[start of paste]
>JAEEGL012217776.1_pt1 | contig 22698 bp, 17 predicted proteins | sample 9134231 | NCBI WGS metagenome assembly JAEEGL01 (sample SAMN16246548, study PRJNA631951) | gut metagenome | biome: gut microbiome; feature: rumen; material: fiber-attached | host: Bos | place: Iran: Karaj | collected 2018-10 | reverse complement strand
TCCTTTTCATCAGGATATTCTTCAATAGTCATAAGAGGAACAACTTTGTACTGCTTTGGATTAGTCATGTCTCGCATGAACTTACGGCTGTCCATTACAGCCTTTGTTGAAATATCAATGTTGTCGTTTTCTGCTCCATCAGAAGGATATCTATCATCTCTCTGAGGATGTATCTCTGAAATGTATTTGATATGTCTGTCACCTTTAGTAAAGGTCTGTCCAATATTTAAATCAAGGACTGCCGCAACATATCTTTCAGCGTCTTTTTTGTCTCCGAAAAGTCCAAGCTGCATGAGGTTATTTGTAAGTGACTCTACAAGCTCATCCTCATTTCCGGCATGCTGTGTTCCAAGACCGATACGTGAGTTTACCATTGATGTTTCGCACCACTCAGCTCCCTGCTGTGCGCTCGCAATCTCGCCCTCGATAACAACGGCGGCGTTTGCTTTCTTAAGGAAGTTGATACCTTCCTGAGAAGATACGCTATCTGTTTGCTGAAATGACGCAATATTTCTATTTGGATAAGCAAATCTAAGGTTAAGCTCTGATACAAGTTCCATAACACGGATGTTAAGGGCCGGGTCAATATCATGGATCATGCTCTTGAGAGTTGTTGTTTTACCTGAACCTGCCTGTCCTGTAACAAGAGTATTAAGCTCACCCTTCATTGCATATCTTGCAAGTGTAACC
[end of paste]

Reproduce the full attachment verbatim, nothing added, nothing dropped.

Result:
>JAEEGL012217776.1_pt1 | contig 22698 bp, 17 predicted proteins | sample 9134231 | NCBI WGS metagenome assembly JAEEGL01 (sample SAMN16246548, study PRJNA631951) | gut metagenome | biome: gut microbiome; feature: rumen; material: fiber-attached | host: Bos | place: Iran: Karaj | collected 2018-10 | reverse complement strand
TCCTTTTCATCAGGATATTCTTCAATAGTCATAAGAGGAACAACTTTGTACTGCTTTGGATTAGTCATGTCTCGCATGAACTTACGGCTGTCCATTACAGCCTTTGTTGAAATATCAATGTTGTCGTTTTCTGCTCCATCAGAAGGATATCTATCATCTCTCTGAGGATGTATCTCTGAAATGTATTTGATATGTCTGTCACCTTTAGTAAAGGTCTGTCCAATATTTAAATCAAGGACTGCCGCAACATATCTTTCAGCGTCTTTTTTGTCTCCGAAAAGTCCAAGCTGCATGAGGTTATTTGTAAGTGACTCTACAAGCTCATCCTCATTTCCGGCATGCTGTGTTCCAAGACCGATACGTGAGTTTACCATTGATGTTTCGCACCACTCAGCTCCCTGCTGTGCGCTCGCAATCTCGCCCTCGATAACAACGGCGGCGTTTGCTTTCTTAAGGAAGTTGATACCTTCCTGAGAAGATACGCTATCTGTTTGCTGAAATGACGCAATATTTCTATTTGGATAAGCAAATCTAAGGTTAAGCTCTGATACAAGTTCCATAACACGGATGTTAAGGGCCGGGTCAATATCATGGATCATGCTCTTGAGAGTTGTTGTTTTACCTGAACCTGCCTGTCCTGTAACAAGAGTATTAAGCTCACCCTTCATTGCATATCTTGCAAGTGTAACC